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Nursing Home Tragedy

POWER FAILURE OR HUMAN FAILURE?

On Tuesday, September 12, 2017, a resident at the Rehabilitative Center at Hollywood Hills in Broward County, Florida, was found dead. In the early morning hours of Wednesday, September 13, 2017, a 911 call went out from the Rehabilitative Center about a resident, who was then transferred to the Memorial Regional Hospital across the street. Soon, a second 911 call went out about another resident at the Rehabilitative Center who was also transferred; at this point the local Fire Chief was notified. A third 911 call went out, and a third resident was transferred to the hospital. After the hospital received the third resident, the Chief Nursing Officer from the hospital went to the nursing home to investigate. What she saw shocked and alarmed her: she saw other residents in distress and felt unbearable heat—heat that would be lethal for anyone, not just the elderly. The Chief Nursing Officer triggered the hospital’s mass-casualty alert. Other hospital staff ran over to the Rehabilitative Center, and went door-to-door looking for patients in distress. Three residents were found dead and forty were found in critical condition. Evacuations began immediately. Four residents died soon after being transferred to the hospital, and one more resident died early the next day, making the total number of deaths eight, although the hospital cautioned that the number could increase because of the extremely critical condition of so many of the residents who were transferred.

The immediate reason for this tragedy appears to have been suffocating heat in the Rehabilitative Center. The power to one of the air conditioning units was knocked out by Hurricane Irma and although Florida Power and Light was contacted, nursing homes were not designated as “highest priority” for restoration in recovery from hurricanes and other disasters, so the power was not restored immediately. But state and federal laws require nursing homes to keep temperatures between 71-81 degrees Fahrenheit. A criminal investigation of why the Center was allowed to get so hot, and why residents were not evacuated sooner, is ongoing.

As a precaution, officials checked on the power and conditions in other nursing home facilities in Florida in the aftermath of Hurricane Irma. At Krystal Bay Nursing and Rehabilitation Facility, 79 residents were evacuated and transferred to other facilities. With roughly 683 nursing homes and 84,000 beds in the state of Florida, the issue of power outages and lethal heat was a real threat to a large population.

NEGLECT ON A LARGE SCALE

As noted above, the number of residents in nursing home facilities represents a large population. In Georgia, there are roughly 372 nursing homes with 26, 506 beds. Among people turning 65 today, 69% will need some sort of long-term care whether in the community or in a residential care facility. Although the above-described tragedy was triggered by Hurricane Irma, dangerous conditions exist in nursing homes across the country everyday that lead to serious injuries and even deaths. The most common of these are: (1) a failure by staff to monitor residents, either because of a lack of adequate staffing or due to neglect; (2) the existence of tripping hazards; and (3) inadequate lighting which leads to multiple types of injuries. In addition to these environmental hazards are: (1) inadequate or incorrect medical treatment; (2) ineffective rehabilitation programs; and (3) lack of proper nutrition and hydration, all of which can lead to injuries or worse.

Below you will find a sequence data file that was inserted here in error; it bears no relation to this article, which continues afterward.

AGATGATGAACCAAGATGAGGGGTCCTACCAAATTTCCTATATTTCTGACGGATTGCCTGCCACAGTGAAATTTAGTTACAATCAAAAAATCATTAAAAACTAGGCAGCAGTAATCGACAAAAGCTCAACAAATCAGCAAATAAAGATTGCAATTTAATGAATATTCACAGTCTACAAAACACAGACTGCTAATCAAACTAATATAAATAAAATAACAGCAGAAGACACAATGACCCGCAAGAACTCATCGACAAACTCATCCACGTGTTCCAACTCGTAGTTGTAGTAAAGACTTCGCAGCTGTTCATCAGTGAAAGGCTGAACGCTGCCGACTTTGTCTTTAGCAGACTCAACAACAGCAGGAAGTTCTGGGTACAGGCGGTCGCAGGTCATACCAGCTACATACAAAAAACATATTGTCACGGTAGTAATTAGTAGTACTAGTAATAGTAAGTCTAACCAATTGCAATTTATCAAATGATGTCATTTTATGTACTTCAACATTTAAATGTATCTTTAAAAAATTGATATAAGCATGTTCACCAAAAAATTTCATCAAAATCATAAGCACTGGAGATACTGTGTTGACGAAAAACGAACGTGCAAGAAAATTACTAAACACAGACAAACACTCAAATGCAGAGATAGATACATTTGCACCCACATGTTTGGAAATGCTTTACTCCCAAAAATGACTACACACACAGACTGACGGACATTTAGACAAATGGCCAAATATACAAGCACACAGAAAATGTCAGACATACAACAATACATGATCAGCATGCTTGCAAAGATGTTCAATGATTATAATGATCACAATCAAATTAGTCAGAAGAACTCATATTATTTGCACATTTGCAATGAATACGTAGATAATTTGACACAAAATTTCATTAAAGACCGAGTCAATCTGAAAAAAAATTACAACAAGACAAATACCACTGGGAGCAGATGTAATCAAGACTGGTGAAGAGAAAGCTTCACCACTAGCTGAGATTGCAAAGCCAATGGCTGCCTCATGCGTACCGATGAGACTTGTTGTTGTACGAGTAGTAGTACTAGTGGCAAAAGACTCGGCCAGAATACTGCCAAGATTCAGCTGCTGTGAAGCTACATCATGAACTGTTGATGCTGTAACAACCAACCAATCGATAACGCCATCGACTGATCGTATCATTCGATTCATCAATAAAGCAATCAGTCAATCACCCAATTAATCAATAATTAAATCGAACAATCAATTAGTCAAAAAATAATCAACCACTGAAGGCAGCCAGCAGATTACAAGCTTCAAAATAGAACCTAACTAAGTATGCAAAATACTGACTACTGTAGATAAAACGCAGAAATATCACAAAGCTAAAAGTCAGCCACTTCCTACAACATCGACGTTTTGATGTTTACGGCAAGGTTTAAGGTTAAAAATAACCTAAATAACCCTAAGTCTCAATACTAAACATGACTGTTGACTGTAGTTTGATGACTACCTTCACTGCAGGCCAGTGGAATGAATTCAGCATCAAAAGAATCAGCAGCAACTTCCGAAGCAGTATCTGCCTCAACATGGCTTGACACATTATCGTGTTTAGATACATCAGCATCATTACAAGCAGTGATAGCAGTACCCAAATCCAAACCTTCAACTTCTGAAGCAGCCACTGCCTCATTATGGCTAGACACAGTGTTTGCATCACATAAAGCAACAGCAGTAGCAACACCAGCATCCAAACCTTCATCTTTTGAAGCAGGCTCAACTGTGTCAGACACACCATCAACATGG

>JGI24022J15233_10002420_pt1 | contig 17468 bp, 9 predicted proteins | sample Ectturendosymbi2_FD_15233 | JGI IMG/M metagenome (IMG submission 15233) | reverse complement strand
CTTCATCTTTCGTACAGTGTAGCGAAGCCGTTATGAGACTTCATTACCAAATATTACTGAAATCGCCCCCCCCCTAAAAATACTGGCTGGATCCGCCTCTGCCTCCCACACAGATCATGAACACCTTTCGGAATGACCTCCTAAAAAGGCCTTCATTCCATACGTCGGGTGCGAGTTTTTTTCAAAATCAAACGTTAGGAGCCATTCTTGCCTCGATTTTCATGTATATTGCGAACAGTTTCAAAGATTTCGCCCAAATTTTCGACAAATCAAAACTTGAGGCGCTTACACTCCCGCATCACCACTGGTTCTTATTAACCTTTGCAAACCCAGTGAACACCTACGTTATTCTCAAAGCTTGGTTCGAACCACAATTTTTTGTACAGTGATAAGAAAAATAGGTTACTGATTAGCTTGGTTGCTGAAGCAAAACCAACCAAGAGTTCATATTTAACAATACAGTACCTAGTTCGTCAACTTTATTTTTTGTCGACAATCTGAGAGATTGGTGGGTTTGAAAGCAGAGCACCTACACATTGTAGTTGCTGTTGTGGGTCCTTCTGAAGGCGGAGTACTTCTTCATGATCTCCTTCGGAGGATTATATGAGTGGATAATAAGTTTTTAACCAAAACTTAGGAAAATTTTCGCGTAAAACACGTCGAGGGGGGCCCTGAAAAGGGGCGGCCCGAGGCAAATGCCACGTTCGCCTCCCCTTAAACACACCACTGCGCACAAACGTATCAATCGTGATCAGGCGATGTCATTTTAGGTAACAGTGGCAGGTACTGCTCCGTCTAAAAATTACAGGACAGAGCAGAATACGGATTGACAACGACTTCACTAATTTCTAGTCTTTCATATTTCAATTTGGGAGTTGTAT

SPECIAL FOCUS

Nursing facilities that have the most egregious safety records can become “special focus facilities.” This designation by the Centers for Medicare and Medicaid Services means that the facility must fix the lapses in care while under increased inspections or lose Medicare/Medicaid funding. Some examples of the types of lapses that place facilities on the special focus watch list are: (1) giving residents the wrong medications, (2) failing to protect them from violent or bullying residents; and (3) neglecting to inform families and doctors regarding injuries.

The problem with the special focus program is that out of 15,000 skilled nursing facilities nationwide, the budget at CMS only allows for 88 nursing facilities to receive the special focus designation. This inability to include all the facilities that may need the special focus designation (some have estimated the true number is 400+) leads to another even bigger problem: rampant recidivism. Facilities that get off the watch list very often slide back into bad, old habits. Instead of being put back on the watch list—since the number of facilities needing the designation is too high—they are issued fines. The facility then pays the fines as a cost of doing business instead of changing the way they do business.

CONTACT YOUR ATTORNEY

If someone you love has suffered an injury or is not receiving the care they need and deserve at a nursing facility, contact Dave Thomas at The Thomas Law Firm for a free consultation regarding your legal rights.

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Thomas Law Firm
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